There we find 39-year-old Winston Smith writing in his diary and remembering a whore he once picked up on the street. Supposedly this had happened just a few years before, but it seems more like a callow young man’s early adventure than the idle wandering of a married man in his mid-thirties:
It was three years ago. It was on a dark evening, in a narrow side-street near one of the big railway stations. She was standing near a doorway in the wall, under a street lamp that hardly gave any light. She had a young face, painted very thick. It was really the paint that appealed to me, the whiteness of it, like a mask, and the bright red lips. Party women never paint their faces. There was nobody else in the street, and no telescreens. She said two dollars. I —
He drew his breath and went on writing:
I went with her through the doorway and across a backyard into a basement kitchen. There was a bed against the wall, and a lamp on the table, turned down very low. She —
. . . He seemed to breathe again the warm stuffy odour of the basement kitchen, an odour compounded of bugs and dirty clothes and villainous cheap scent, but nevertheless alluring, because no woman of the Party ever used scent, or could be imagined as doing so . . . In his mind the smell of it was inextricably mixed up with fornication . . .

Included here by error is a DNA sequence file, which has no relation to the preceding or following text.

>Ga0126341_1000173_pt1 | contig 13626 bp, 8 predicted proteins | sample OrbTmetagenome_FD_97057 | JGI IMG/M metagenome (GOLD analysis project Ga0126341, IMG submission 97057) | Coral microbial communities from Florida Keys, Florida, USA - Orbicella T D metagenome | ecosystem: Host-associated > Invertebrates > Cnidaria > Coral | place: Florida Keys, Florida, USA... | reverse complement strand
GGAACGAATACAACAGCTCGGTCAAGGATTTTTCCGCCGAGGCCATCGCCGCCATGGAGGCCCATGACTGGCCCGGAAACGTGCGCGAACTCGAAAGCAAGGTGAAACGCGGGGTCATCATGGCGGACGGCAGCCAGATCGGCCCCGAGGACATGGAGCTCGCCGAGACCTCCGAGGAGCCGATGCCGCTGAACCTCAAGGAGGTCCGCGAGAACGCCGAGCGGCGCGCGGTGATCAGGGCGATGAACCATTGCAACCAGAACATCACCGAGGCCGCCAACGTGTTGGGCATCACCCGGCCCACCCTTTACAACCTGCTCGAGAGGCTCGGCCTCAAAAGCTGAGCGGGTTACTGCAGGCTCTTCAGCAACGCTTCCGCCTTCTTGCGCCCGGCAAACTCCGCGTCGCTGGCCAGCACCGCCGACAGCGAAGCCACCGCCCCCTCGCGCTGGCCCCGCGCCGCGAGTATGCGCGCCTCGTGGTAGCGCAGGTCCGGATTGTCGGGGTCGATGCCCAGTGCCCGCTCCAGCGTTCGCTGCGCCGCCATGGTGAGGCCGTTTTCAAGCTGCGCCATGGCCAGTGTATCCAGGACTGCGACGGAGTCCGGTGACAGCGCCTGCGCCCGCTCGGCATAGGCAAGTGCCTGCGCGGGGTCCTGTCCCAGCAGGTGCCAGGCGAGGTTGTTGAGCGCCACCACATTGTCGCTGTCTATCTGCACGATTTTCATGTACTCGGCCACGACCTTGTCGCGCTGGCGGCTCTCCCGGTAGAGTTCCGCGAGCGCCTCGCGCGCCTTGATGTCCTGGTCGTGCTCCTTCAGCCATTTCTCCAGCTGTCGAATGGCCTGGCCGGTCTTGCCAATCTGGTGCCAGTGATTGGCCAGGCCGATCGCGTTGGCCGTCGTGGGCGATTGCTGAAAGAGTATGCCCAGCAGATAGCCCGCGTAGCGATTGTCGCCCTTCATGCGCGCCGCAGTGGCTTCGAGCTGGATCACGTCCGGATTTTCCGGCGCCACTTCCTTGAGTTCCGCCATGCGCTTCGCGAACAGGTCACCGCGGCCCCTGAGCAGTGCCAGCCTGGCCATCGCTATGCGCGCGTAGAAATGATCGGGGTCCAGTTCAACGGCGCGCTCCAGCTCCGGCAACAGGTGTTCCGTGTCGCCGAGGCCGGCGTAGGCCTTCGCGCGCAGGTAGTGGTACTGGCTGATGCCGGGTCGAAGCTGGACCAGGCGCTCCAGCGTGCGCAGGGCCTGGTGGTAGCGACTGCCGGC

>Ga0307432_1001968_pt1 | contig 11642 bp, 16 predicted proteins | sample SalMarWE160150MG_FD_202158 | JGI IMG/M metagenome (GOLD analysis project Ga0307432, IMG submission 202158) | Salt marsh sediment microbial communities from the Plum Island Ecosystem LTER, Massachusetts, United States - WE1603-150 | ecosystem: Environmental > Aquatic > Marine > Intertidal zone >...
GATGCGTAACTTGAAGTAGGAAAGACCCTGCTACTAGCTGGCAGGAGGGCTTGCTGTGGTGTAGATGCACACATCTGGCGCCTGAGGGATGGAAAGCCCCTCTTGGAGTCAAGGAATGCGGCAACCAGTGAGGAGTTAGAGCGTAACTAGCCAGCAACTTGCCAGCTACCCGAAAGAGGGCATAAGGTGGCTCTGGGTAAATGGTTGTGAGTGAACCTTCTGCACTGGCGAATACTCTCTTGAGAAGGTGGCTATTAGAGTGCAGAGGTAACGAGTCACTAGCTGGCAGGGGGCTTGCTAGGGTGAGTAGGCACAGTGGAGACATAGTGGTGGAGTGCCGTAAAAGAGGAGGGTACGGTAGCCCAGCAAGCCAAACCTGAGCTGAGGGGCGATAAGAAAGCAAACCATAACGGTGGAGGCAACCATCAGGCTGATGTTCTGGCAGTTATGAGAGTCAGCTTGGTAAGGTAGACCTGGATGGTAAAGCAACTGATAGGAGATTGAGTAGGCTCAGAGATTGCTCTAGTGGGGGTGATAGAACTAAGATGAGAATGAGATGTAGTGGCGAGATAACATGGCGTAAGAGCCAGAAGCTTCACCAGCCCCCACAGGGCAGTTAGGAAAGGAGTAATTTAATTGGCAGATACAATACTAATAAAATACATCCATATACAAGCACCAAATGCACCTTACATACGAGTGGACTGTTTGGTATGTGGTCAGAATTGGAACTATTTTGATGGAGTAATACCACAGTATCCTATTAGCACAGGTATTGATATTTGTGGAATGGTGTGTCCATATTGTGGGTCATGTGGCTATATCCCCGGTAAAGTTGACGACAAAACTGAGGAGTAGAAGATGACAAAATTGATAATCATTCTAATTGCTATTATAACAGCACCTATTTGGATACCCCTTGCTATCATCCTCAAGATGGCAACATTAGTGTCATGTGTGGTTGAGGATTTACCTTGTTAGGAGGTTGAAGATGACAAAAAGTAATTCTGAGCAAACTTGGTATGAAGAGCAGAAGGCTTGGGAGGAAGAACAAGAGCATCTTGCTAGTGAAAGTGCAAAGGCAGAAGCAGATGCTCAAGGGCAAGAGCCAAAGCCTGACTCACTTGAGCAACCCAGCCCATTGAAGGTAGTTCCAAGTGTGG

She threw herself down on the bed, and at once, without any kind of preliminary in the most coarse, horrible way you can imagine, pulled up her skirt . . . I turned up the lamp. When I saw her in the light —
. . . What he had suddenly seen in the lamplight was that the woman was old. The paint was plastered so thick on her face that it looked as though it might crack like a cardboard mask . . . She had no teeth at all . . .
When I saw her in the light she was quite an old woman, fifty years old at least. But I went ahead and did it just the same.
Here Orwell offers us the eroticism of bad smells and insalubrious surroundings, which I am reliably informed have a mysterious appeal for certain people. The harlot’s toothlessness doesn’t seem to jibe with my mental picture of Rangoon crocodile ladies, who I naturally imagine should have had big, sharp teeth. But maybe one of Orwell’s early good-time girls had “taken her teeth out”? Or perhaps “crocodilian appearance” meant something more to him beyond sharp, protuberant dentition? Bony jaw, leathery skin, maybe?
It doesn’t matter. This pairing of the whores in Orwell’s first and last novels, Burmese Days and Nineteen Eighty-Four, would be no more than an idle whimsy if Orwell’s writings regularly dealt with ladies of the pavement. But his writings do not. Neither do the known facts of his life. In his last 15 years he was married to two attractive, genteel, and educated women: Eileen O’Shaughnessy, a graduate of Oxford and London University, who died of a botched hysterectomy in 1945; and afterwards Sonia Brownell, a subeditor at Cyril Connolly’s Horizon. In his bachelor days he’d been known to make the occasional furtive pass at a female acquaintance, but there are no reports of him consorting with prostitutes — after his early days in Burma, with the crocodile ladies. I therefore conclude that the ancient prostitute in his last novel, Nineteen Eighty-Four, is no more than a reincarnation of the one — or ones — he recalled in his first novel, Burmese Days.
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 John Sutherland, Orwell’s Nose: A Pathological Biography (London: Reaktion Books Ltd., 2016).